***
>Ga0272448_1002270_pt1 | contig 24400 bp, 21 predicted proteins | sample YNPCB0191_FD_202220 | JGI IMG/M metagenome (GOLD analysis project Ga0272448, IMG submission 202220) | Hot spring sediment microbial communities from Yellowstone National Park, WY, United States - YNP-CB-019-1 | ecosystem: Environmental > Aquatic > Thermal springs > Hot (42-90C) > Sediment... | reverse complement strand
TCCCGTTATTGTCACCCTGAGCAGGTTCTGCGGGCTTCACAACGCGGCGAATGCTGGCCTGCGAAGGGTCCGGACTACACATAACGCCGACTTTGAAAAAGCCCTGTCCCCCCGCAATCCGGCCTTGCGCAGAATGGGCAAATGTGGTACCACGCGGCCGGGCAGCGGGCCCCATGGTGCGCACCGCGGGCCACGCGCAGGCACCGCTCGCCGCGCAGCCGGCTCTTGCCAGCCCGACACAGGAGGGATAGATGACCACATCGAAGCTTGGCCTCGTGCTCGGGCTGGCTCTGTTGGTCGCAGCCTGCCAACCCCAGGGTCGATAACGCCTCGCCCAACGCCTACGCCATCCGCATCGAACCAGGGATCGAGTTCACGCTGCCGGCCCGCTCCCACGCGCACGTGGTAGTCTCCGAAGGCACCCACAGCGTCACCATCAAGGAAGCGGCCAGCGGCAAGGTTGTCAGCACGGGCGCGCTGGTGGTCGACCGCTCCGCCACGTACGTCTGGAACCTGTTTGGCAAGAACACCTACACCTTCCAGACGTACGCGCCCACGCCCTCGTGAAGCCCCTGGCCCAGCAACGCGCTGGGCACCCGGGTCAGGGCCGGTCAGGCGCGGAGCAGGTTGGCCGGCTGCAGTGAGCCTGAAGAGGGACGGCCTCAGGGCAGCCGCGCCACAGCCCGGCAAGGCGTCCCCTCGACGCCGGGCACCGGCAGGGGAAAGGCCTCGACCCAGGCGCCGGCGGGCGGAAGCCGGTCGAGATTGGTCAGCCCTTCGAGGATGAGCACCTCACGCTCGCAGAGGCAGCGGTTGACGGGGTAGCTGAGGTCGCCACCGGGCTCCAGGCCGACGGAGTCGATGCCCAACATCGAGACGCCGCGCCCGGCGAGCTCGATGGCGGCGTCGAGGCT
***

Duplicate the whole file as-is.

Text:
>Ga0272448_1002270_pt1 | contig 24400 bp, 21 predicted proteins | sample YNPCB0191_FD_202220 | JGI IMG/M metagenome (GOLD analysis project Ga0272448, IMG submission 202220) | Hot spring sediment microbial communities from Yellowstone National Park, WY, United States - YNP-CB-019-1 | ecosystem: Environmental > Aquatic > Thermal springs > Hot (42-90C) > Sediment... | reverse complement strand
TCCCGTTATTGTCACCCTGAGCAGGTTCTGCGGGCTTCACAACGCGGCGAATGCTGGCCTGCGAAGGGTCCGGACTACACATAACGCCGACTTTGAAAAAGCCCTGTCCCCCCGCAATCCGGCCTTGCGCAGAATGGGCAAATGTGGTACCACGCGGCCGGGCAGCGGGCCCCATGGTGCGCACCGCGGGCCACGCGCAGGCACCGCTCGCCGCGCAGCCGGCTCTTGCCAGCCCGACACAGGAGGGATAGATGACCACATCGAAGCTTGGCCTCGTGCTCGGGCTGGCTCTGTTGGTCGCAGCCTGCCAACCCCAGGGTCGATAACGCCTCGCCCAACGCCTACGCCATCCGCATCGAACCAGGGATCGAGTTCACGCTGCCGGCCCGCTCCCACGCGCACGTGGTAGTCTCCGAAGGCACCCACAGCGTCACCATCAAGGAAGCGGCCAGCGGCAAGGTTGTCAGCACGGGCGCGCTGGTGGTCGACCGCTCCGCCACGTACGTCTGGAACCTGTTTGGCAAGAACACCTACACCTTCCAGACGTACGCGCCCACGCCCTCGTGAAGCCCCTGGCCCAGCAACGCGCTGGGCACCCGGGTCAGGGCCGGTCAGGCGCGGAGCAGGTTGGCCGGCTGCAGTGAGCCTGAAGAGGGACGGCCTCAGGGCAGCCGCGCCACAGCCCGGCAAGGCGTCCCCTCGACGCCGGGCACCGGCAGGGGAAAGGCCTCGACCCAGGCGCCGGCGGGCGGAAGCCGGTCGAGATTGGTCAGCCCTTCGAGGATGAGCACCTCACGCTCGCAGAGGCAGCGGTTGACGGGGTAGCTGAGGTCGCCACCGGGCTCCAGGCCGACGGAGTCGATGCCCAACATCGAGACGCCGCGCCCGGCGAGCTCGATGGCGGCGTCGAGGCT